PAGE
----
Archive for September 2012

Improving Speed at the Heart of Molecular Workbench

September 27th, 2012 by Dan Barstow

At the heart of Molecular Workbench’s modeling of atomic interactions is a profoundly important but fundamentally simple concept:

At close distances, atoms attract each other until they get so close that they repel.

Here’s a demo of that concept: two atoms interacting. Drag the green atom to various locations near and far from the purple atom and watch what happens as the two atoms approach each other and move apart. (If you’re wondering why the atom slows down and stops, the answer is that we apply an artificial damping force to the green atom in order to make it easier for you to “grab” it and play with it.)

This concept is called intermolecular attraction. Molecular Workbench (MW) uses an approximate formula for calculating the intermolecular potential that was originally proposed by John Lennard-Jones (in 1924!) and is now called the “Lennard-Jones potential” or L-J for short.

Lennard-Jones potential

Here you see the L-J potential as a graph. The horizontal axis shows distance between two atoms, the vertical axis is the net intermolecular energy, with regions of negative slope indicating that the resulting force is repulsive, and regions of positive slope indicating attraction. This graph shows that these atoms will attract to each other if they are more than 2.3 radii apart, but begin to repel sharply at distances less than that value as shown by the steep rise in the curve.

This interaction is not just a fundamental concept in physics and chemistry. It also is quite central to the MW simulation engine. We typically do this calculation tens or hundreds of thousands times per second, especially when we have many atoms interacting, such as here:

If you study our code, going deeper and deeper, you’ll peel away layers of the coding onion, until you get to the very center of this model, which calculates the L-J force between just one pair of atoms. (Did we mention that the reason the L-J approximation is used is that it’s considered relatively fast to calculate?) It does this for each of the many pairs of interacting atoms, repeating over and over, with each time-tick of our simulation.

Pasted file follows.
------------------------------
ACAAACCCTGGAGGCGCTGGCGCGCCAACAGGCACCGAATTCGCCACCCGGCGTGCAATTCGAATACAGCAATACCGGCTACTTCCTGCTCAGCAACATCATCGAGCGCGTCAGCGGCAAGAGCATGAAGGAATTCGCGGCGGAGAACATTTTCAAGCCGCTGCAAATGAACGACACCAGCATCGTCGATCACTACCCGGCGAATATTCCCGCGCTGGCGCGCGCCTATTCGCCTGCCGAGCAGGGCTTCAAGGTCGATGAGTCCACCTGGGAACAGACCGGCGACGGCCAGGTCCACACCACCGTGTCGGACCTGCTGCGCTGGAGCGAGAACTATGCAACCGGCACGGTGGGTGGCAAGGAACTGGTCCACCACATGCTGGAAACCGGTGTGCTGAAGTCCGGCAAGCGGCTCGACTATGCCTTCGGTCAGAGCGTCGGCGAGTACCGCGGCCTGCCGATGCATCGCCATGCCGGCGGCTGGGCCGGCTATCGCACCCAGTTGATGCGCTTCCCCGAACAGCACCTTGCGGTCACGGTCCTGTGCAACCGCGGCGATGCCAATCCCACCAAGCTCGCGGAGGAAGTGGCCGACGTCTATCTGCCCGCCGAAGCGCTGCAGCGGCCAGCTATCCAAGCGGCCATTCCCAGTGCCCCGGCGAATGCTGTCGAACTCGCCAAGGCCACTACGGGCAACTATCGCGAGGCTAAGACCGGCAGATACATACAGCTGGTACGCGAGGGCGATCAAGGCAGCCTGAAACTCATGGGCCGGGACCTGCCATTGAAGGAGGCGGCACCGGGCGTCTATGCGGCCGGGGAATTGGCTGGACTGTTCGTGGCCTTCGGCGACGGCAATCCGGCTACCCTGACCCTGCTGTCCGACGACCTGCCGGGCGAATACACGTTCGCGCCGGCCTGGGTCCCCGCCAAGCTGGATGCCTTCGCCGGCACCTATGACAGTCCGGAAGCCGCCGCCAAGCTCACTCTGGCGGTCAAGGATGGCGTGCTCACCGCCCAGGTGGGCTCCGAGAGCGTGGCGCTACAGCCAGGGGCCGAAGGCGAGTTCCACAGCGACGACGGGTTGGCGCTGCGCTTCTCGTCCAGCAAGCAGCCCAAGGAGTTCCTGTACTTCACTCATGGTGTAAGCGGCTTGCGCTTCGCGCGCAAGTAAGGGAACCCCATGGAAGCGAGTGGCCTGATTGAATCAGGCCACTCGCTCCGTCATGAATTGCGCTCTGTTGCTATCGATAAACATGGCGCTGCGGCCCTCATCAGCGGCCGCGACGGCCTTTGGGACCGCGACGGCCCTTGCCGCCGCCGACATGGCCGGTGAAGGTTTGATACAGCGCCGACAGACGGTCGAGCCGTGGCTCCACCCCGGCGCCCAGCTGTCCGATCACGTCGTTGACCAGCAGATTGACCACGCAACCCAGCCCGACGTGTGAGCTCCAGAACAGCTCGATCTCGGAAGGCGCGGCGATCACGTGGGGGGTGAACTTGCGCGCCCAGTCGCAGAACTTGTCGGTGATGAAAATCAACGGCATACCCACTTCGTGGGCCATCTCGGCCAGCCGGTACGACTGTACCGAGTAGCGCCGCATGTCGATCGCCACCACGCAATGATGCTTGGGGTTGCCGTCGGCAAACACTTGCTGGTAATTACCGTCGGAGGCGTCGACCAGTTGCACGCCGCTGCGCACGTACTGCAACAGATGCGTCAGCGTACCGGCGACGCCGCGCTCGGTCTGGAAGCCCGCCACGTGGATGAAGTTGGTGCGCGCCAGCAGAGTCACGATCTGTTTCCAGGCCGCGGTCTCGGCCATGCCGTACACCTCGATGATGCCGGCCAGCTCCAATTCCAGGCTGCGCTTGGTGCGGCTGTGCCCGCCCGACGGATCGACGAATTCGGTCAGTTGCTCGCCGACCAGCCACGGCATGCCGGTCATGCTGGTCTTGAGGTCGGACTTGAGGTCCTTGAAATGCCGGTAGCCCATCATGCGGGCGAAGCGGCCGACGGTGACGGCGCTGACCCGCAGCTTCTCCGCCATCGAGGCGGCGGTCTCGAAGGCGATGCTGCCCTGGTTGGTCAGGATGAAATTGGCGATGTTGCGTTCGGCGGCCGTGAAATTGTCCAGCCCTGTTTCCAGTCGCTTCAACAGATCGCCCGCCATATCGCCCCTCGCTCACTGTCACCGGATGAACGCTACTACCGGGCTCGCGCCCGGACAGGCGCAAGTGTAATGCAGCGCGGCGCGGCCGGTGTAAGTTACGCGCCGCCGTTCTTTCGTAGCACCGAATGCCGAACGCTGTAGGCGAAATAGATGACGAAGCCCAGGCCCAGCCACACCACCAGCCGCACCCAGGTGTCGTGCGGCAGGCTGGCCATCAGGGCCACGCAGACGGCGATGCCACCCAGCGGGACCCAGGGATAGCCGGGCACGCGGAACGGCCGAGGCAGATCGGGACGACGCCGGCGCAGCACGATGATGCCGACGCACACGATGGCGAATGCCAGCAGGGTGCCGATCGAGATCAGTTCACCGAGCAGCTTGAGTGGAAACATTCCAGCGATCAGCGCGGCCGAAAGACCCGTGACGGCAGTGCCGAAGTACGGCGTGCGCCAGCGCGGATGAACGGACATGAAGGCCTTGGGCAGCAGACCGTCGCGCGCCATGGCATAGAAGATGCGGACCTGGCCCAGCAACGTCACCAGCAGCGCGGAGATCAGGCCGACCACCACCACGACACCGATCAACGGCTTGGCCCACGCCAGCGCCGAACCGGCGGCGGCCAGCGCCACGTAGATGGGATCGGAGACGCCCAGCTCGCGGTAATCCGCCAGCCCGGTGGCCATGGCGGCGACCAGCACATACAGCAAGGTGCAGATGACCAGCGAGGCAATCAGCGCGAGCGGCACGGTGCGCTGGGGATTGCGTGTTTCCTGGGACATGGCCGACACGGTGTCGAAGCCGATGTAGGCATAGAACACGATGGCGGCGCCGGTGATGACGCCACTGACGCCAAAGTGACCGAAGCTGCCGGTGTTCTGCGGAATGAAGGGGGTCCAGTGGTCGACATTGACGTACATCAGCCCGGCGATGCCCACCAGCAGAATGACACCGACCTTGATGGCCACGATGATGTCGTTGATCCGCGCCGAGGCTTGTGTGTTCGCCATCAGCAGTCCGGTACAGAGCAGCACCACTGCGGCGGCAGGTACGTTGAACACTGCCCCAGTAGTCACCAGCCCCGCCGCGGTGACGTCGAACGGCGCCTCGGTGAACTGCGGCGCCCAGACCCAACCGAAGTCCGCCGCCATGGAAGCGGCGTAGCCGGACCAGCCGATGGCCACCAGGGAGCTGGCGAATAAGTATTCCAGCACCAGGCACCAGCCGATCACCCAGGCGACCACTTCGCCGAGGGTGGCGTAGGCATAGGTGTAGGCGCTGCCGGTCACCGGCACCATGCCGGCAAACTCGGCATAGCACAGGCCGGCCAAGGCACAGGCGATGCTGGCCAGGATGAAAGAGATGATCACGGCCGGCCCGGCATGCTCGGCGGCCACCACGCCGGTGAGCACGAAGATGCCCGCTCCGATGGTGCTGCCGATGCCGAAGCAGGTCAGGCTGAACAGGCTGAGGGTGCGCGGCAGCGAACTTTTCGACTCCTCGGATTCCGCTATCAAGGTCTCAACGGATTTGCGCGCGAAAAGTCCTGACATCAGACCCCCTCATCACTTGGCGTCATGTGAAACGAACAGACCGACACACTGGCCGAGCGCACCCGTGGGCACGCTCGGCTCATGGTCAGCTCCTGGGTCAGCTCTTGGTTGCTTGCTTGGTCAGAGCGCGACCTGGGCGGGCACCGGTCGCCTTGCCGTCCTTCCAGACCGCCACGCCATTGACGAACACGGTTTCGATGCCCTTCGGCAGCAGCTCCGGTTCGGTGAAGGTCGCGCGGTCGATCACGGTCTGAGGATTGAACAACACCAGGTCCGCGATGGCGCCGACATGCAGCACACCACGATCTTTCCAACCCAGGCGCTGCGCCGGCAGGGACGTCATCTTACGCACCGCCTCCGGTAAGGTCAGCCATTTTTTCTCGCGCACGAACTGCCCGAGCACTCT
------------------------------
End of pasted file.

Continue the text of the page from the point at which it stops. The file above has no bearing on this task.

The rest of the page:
As it turns out, the L-J formula is still computationally demanding, requiring calculating 6th and 12th powers. (That’s the theory. In practice, the form that is most convenient for our code happens to use the 8th and 14th powers. That also speeds things up–but we’ll save that for another blog post.) So when we’re looking for ways to make our code run faster and our model run better, the L-J calculation is a prime place to look!

In our first pass at improving speed (in MW Classic), we converted the 6th and 12th power calculations to simpler repetitive multiplications:

X2 = X * X

X3 = X2 * X

X6 = X3 * X3

X12 = X6 * X6

That gave us just 4 multiplication tasks, instead of 16 (X6 has 5 multiplications, X12 has 11).  This reduced the calculation demand to 25%. The model ran faster and smoother.

Recently, we tried another method to improve speed: using a look-up table, with pre-calculated values. We computed the L-J values for each element type for dozens of typical interatomic distances and put them into a table. We thought this would save computational time because the software could simply look up the values in the table without any multiplication.

We tested the two methods (multiplication vs. look-up table) over many iterations and found that the look-up table was slower! As we investigated further, we saw that accessing the look-up table had its own overhead in terms of use of cache memory and data transfer. This was evidence of a trend in improving computer speeds over the past few years: computation speeds improve at a faster rate than memory access speeds. They both are faster, but computation (i.e., all that multiplying we have to do) has gotten the improvement edge.

So, after this testing, we went back to the efficient multiplication approach. This illustrates our basic approach: creative thinking validated by empirical data.

We will continue to develop and test creative ways to speed the software and improve the user experience, especially as we move to support a greater variety of learning activities and computer platforms.

A Visual Approach to Nanotechnology Education

September 23rd, 2012 by Charles Xie
A hypothetical nano sorting machine.
The International Journal of Engineering Education published our paper "A Visual Approach to Nanotechnology Education." The paper presents a systematic approach based on scientific visualization to teaching and learning concepts in nanoscience and nanotechnology. Five types of mathematical models are used to generate visual, interactive simulations that provide a powerful software environment for experiential learning through virtual experimentation. These five types, which are implemented in the Molecular Workbench software, are:
  • All-atom molecular dynamics
  • Coarse-grained molecular dynamics
  • Gay-Berne molecular dynamics
  • Soft-body biomolecular dynamics
  • Quantum dynamics (including real space and imaginary space)
The nanotechnology content areas covered by this approach are discussed. These areas include notoriously difficult subjects such as statistical mechanics and quantum mechanics.

A Gay-Berne model of molecular self-assembly.
A variety of instructional strategies for effective use of these simulations are discussed. These inquiry-based strategies cover use in lecture, student-centered exploration, and student model construction.

Preliminary results from a pilot study at the college level, which was conducted by Dr. Hee-Sun Lee at Department of Physics, University of California Santa Cruz, demonstrated the potential of this approach for improving nanotechnology learning.